For the past 62 years, there has been an American campus in this city – the American School of Tangier (AST), the first such school in Morocco, offering classes K-12.
Now, with the announcement by UNE – Maine's University of New England – of plans to establish a presence at AST, there will be a college-level program with its own facilities, another first for Tangier… and for Morocco.
The event was covered in the Maine press.
There are already a number of semester abroad and language study courses for American university students in Morocco – StudyAbroad.com has a long list – but these programs use the facilities of Moroccan universities or the classrooms of organizations like AMIDEAST.
In its announcement, UNE explains why it chose to locate its program in Tangier:
We chose to start in Tangier because the city is the historic gateway to the country. It has always been home to an international contingent of painters and writers and is now rising from decades of neglect to be one of the major economic and cultural hubs of the region. The United States has a long history in Tangier, almost as old as the history of the American Republic. It boasts the first building listed on the National Register of Historic Places not located on US soil and the first and oldest American school in Morocco. By establishing a presence in Tangier, UNE expects to add a new chapter to this long history of American-Moroccan relations and cooperation.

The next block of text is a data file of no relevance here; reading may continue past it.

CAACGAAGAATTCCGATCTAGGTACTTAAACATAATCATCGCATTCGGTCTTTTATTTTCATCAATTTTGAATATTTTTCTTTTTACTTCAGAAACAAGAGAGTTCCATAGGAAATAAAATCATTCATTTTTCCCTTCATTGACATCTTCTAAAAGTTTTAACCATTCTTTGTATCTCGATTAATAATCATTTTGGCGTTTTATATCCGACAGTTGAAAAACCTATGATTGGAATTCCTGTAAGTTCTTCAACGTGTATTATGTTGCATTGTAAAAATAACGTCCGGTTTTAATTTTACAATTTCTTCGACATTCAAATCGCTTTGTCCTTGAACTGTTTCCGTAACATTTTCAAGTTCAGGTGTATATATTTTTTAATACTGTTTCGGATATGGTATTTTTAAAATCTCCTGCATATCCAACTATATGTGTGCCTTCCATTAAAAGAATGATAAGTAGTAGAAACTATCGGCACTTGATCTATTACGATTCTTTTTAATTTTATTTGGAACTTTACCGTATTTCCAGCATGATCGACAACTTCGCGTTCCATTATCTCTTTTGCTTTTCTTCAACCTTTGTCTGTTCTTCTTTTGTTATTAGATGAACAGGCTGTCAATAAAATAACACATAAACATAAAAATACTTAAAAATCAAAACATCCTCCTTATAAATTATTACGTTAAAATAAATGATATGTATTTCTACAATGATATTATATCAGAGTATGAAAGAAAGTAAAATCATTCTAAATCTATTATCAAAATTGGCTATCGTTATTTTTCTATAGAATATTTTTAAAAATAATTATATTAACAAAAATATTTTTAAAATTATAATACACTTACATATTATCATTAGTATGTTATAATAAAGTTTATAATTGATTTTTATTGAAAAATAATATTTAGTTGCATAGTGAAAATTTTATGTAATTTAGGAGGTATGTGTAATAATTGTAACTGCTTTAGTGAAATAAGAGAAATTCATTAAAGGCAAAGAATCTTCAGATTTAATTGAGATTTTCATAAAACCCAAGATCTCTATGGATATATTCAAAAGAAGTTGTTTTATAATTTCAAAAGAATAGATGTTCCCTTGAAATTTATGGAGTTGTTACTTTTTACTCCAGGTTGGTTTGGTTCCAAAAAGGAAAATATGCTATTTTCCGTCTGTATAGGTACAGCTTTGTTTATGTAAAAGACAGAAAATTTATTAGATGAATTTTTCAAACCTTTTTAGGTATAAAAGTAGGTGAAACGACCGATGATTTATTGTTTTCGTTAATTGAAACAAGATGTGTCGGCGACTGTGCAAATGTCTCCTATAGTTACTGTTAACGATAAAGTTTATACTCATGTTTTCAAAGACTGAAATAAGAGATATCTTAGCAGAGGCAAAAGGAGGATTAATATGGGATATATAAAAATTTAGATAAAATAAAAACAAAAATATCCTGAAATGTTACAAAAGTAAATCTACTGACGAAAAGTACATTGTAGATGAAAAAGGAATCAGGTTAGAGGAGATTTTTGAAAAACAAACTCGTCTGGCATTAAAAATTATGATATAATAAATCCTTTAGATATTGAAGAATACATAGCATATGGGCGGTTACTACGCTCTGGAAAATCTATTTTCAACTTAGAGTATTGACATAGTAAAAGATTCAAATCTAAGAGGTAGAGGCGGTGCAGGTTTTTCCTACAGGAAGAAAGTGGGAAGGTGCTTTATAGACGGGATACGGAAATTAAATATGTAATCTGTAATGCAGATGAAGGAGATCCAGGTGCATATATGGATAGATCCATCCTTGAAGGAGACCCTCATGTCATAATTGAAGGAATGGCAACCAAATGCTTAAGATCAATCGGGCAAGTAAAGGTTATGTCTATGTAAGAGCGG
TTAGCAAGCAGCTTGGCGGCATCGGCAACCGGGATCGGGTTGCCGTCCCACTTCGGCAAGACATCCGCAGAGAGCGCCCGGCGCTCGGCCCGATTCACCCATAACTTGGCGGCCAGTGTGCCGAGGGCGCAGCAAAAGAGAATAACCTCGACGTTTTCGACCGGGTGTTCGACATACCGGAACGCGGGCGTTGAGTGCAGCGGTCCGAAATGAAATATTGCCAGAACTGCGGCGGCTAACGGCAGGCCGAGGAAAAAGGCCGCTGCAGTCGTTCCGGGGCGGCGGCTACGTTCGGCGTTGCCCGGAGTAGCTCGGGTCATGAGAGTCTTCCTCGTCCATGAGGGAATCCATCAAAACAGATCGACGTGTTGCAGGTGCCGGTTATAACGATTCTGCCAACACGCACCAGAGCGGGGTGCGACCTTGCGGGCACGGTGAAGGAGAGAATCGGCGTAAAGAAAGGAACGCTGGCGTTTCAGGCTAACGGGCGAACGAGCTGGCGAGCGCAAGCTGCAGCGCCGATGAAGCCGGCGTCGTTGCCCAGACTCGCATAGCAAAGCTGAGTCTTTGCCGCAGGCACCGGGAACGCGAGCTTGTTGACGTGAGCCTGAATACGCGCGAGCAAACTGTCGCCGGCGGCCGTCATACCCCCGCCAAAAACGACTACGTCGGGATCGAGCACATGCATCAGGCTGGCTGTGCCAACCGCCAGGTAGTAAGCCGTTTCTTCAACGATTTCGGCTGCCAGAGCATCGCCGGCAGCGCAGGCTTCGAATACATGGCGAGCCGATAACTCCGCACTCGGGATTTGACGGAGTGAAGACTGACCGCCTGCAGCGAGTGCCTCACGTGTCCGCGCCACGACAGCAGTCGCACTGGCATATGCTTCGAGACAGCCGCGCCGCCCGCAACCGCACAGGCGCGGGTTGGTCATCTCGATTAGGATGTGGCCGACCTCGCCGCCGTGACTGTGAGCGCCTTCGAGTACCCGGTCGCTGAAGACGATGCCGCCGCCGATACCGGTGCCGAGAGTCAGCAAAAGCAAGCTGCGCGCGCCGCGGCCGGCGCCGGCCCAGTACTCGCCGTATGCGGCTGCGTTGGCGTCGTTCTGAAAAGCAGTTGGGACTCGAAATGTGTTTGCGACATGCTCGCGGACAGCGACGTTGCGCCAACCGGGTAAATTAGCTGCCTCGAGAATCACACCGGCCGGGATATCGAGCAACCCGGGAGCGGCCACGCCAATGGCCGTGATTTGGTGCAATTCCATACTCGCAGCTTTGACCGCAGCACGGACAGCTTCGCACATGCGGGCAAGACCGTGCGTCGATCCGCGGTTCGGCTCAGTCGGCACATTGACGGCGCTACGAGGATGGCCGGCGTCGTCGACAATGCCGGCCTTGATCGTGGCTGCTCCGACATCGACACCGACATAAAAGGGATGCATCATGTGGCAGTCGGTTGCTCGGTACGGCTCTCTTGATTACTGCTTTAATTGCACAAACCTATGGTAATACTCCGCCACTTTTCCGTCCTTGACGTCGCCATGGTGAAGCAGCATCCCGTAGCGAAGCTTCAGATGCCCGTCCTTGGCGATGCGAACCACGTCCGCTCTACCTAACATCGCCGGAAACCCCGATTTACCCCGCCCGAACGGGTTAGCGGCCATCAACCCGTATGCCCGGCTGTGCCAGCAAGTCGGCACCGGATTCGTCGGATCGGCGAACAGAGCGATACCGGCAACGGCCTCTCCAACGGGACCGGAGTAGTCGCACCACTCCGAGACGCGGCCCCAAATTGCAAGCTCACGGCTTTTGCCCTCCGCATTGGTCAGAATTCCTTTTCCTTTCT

UNE's inspiration for this and other international ventures is its energetic Associate Provost for Global Initiatives, Dr. Anouar Majid, who spoke at TALIM last March. So hats off to UNE and AST for this inspired collaboration, and for the boost to cooperation in higher education between Morocco and the United States.